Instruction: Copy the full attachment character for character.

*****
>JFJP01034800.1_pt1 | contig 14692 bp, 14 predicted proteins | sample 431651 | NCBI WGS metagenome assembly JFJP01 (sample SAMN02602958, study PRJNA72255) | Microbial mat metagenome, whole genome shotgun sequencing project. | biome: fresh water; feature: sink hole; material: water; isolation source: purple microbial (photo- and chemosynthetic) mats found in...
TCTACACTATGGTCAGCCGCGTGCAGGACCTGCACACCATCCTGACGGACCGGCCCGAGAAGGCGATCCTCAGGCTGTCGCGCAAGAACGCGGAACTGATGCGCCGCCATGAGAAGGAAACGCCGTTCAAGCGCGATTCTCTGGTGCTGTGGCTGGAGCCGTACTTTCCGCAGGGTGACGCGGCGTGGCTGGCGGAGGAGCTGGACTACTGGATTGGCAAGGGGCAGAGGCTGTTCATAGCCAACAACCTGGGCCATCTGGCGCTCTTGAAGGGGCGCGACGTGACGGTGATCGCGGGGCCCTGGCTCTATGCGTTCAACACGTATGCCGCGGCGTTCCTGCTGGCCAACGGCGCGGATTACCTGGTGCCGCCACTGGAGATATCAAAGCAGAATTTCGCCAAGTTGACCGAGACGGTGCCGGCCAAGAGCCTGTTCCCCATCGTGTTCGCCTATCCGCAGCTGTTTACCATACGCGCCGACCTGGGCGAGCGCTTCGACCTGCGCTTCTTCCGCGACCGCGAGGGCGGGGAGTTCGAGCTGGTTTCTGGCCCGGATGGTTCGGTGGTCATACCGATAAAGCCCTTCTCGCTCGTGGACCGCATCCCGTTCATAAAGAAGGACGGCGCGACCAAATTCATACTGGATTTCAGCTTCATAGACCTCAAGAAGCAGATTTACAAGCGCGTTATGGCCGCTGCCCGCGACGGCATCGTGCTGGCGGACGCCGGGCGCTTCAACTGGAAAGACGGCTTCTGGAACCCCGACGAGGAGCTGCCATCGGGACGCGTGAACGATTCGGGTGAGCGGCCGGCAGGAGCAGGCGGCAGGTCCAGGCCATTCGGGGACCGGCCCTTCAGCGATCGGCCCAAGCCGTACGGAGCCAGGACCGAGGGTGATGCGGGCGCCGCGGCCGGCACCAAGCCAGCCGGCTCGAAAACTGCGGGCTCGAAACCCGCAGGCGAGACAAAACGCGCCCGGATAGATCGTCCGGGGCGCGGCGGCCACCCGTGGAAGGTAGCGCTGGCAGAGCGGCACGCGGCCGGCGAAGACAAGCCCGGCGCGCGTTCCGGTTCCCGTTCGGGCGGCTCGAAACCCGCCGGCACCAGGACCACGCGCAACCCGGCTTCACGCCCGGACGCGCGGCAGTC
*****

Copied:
>JFJP01034800.1_pt1 | contig 14692 bp, 14 predicted proteins | sample 431651 | NCBI WGS metagenome assembly JFJP01 (sample SAMN02602958, study PRJNA72255) | Microbial mat metagenome, whole genome shotgun sequencing project. | biome: fresh water; feature: sink hole; material: water; isolation source: purple microbial (photo- and chemosynthetic) mats found in...
TCTACACTATGGTCAGCCGCGTGCAGGACCTGCACACCATCCTGACGGACCGGCCCGAGAAGGCGATCCTCAGGCTGTCGCGCAAGAACGCGGAACTGATGCGCCGCCATGAGAAGGAAACGCCGTTCAAGCGCGATTCTCTGGTGCTGTGGCTGGAGCCGTACTTTCCGCAGGGTGACGCGGCGTGGCTGGCGGAGGAGCTGGACTACTGGATTGGCAAGGGGCAGAGGCTGTTCATAGCCAACAACCTGGGCCATCTGGCGCTCTTGAAGGGGCGCGACGTGACGGTGATCGCGGGGCCCTGGCTCTATGCGTTCAACACGTATGCCGCGGCGTTCCTGCTGGCCAACGGCGCGGATTACCTGGTGCCGCCACTGGAGATATCAAAGCAGAATTTCGCCAAGTTGACCGAGACGGTGCCGGCCAAGAGCCTGTTCCCCATCGTGTTCGCCTATCCGCAGCTGTTTACCATACGCGCCGACCTGGGCGAGCGCTTCGACCTGCGCTTCTTCCGCGACCGCGAGGGCGGGGAGTTCGAGCTGGTTTCTGGCCCGGATGGTTCGGTGGTCATACCGATAAAGCCCTTCTCGCTCGTGGACCGCATCCCGTTCATAAAGAAGGACGGCGCGACCAAATTCATACTGGATTTCAGCTTCATAGACCTCAAGAAGCAGATTTACAAGCGCGTTATGGCCGCTGCCCGCGACGGCATCGTGCTGGCGGACGCCGGGCGCTTCAACTGGAAAGACGGCTTCTGGAACCCCGACGAGGAGCTGCCATCGGGACGCGTGAACGATTCGGGTGAGCGGCCGGCAGGAGCAGGCGGCAGGTCCAGGCCATTCGGGGACCGGCCCTTCAGCGATCGGCCCAAGCCGTACGGAGCCAGGACCGAGGGTGATGCGGGCGCCGCGGCCGGCACCAAGCCAGCCGGCTCGAAAACTGCGGGCTCGAAACCCGCAGGCGAGACAAAACGCGCCCGGATAGATCGTCCGGGGCGCGGCGGCCACCCGTGGAAGGTAGCGCTGGCAGAGCGGCACGCGGCCGGCGAAGACAAGCCCGGCGCGCGTTCCGGTTCCCGTTCGGGCGGCTCGAAACCCGCCGGCACCAGGACCACGCGCAACCCGGCTTCACGCCCGGACGCGCGGCAGTC